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Success in adversarial environments often requires investment into additional resources in order to improve one’s competitive position. But, can intentionally decreasing one’s own competitiveness ever provide strategic benefits in such settings? In this paper, we focus on characterizing the role of “concessions” as a component of strategic decision making. Specifically, we investigate whether a player can gain an advantage by either conceding budgetary resources or conceding valuable prizes to an opponent. While one might na¨ıvely assume that the player cannot, our work demonstrates that – perhaps surprisingly – concessions do offer strategic benefits when made correctly. In the context of General Lotto games, we first show that neither budgetary concessions nor value concessions can be advantageous to either player in a 1-vs.-1 scenario. However, in settings where two players compete against a common adversary, we find opportunities for one of the two players to improve her payoff by conceding a prize to the adversary. We provide a set of sufficient conditions under which such concessions exist.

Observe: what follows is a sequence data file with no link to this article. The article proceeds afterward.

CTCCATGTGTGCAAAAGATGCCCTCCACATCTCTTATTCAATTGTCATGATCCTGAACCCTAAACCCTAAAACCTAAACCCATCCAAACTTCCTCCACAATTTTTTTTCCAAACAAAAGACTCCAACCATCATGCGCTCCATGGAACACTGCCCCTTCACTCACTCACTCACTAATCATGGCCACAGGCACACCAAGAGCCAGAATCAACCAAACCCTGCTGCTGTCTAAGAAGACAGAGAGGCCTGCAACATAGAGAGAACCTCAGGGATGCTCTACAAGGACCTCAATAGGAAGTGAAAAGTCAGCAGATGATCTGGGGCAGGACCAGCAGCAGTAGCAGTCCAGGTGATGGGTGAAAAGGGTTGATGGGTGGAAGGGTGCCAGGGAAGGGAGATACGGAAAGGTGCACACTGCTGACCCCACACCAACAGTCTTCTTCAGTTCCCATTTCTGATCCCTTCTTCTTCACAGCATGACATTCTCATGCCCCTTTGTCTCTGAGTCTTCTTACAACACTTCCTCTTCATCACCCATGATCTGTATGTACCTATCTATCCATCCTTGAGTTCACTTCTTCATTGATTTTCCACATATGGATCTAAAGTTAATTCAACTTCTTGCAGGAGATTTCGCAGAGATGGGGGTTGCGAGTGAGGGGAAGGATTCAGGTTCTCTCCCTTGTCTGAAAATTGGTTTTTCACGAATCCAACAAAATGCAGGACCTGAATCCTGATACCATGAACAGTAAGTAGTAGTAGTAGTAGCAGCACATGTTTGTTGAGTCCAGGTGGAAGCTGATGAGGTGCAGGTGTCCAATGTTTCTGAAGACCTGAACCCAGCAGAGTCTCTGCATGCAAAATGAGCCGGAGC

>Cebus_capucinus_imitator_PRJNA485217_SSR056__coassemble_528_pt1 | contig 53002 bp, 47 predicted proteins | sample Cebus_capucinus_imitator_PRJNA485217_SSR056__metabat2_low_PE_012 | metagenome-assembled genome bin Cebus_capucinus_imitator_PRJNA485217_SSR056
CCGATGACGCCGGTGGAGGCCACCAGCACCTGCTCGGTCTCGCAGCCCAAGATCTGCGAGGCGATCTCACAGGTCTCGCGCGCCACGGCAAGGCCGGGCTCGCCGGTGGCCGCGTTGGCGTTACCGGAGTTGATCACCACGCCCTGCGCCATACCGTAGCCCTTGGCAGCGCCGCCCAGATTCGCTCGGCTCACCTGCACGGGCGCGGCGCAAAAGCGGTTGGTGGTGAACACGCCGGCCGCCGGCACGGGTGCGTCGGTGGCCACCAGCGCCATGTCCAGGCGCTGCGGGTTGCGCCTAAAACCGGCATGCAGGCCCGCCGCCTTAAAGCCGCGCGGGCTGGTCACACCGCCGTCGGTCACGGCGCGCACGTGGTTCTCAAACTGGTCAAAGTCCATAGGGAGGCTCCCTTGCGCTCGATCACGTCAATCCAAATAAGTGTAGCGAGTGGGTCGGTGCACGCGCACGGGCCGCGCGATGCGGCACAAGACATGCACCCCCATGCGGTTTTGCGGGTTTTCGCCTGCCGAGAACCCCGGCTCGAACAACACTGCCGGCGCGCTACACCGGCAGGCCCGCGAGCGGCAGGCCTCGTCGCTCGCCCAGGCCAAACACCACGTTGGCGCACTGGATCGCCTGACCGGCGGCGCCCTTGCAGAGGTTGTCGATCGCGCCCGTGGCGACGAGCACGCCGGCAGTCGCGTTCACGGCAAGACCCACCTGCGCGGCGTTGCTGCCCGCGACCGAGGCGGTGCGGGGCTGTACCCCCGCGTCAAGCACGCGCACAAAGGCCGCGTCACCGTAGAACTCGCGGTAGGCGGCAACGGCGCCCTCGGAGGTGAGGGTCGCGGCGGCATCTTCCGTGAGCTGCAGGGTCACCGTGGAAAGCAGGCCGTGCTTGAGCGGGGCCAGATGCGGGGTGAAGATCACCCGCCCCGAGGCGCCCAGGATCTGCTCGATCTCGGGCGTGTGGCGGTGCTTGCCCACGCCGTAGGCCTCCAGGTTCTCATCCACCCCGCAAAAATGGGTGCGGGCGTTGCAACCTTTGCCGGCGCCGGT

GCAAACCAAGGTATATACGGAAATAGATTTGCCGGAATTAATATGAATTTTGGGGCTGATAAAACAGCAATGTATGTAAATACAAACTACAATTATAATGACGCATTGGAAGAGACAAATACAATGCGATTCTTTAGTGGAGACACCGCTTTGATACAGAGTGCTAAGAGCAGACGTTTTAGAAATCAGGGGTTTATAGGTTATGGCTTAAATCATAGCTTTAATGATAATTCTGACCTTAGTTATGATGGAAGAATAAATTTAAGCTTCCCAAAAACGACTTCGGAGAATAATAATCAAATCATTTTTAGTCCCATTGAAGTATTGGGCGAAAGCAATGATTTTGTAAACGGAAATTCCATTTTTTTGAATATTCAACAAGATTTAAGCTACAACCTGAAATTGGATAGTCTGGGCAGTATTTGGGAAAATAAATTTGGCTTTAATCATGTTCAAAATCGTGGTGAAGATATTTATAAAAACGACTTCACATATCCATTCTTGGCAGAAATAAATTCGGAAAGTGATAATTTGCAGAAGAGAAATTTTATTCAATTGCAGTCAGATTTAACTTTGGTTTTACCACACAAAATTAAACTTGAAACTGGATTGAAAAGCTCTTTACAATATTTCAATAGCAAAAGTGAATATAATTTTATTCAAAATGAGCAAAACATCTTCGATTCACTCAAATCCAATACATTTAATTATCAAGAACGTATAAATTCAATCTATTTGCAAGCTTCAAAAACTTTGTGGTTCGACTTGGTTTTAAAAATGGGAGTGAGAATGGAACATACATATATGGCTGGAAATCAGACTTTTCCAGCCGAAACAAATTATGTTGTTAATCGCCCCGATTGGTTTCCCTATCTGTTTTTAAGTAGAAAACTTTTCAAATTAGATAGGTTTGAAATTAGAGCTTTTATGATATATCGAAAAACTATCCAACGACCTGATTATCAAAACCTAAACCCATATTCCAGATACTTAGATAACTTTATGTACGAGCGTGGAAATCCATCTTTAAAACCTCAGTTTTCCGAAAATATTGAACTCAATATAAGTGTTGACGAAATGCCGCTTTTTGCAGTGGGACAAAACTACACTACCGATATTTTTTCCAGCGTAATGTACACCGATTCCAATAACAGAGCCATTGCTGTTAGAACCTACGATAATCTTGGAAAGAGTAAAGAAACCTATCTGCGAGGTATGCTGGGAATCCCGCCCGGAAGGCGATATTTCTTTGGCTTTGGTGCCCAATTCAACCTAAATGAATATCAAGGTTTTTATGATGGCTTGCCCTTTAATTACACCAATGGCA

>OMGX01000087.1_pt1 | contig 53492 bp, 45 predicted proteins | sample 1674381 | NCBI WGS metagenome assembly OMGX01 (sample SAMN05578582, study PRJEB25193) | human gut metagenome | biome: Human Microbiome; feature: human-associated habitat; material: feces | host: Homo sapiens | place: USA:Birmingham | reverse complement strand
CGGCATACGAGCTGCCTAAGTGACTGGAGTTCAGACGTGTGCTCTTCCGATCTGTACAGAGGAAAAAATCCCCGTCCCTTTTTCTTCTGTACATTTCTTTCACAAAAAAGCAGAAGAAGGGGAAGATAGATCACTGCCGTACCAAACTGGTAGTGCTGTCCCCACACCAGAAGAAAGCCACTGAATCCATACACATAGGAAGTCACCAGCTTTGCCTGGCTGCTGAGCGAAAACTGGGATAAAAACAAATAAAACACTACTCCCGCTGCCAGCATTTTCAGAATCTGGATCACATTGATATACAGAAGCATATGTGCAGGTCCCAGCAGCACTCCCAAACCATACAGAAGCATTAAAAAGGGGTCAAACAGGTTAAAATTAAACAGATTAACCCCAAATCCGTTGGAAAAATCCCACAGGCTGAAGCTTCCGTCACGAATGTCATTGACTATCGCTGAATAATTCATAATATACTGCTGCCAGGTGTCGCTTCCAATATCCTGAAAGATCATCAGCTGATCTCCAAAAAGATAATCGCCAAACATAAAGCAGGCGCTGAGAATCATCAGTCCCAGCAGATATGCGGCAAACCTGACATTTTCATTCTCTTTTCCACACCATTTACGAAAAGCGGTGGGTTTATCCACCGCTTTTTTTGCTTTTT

ESI Working Paper 21-24

This paper was later published in Game Theory for Networks 11th International EAI Conference, GameNets 2022, Virtual Event, July 7–8, 2022, Proceedings, edited by Fang Fang and Fu Shu.



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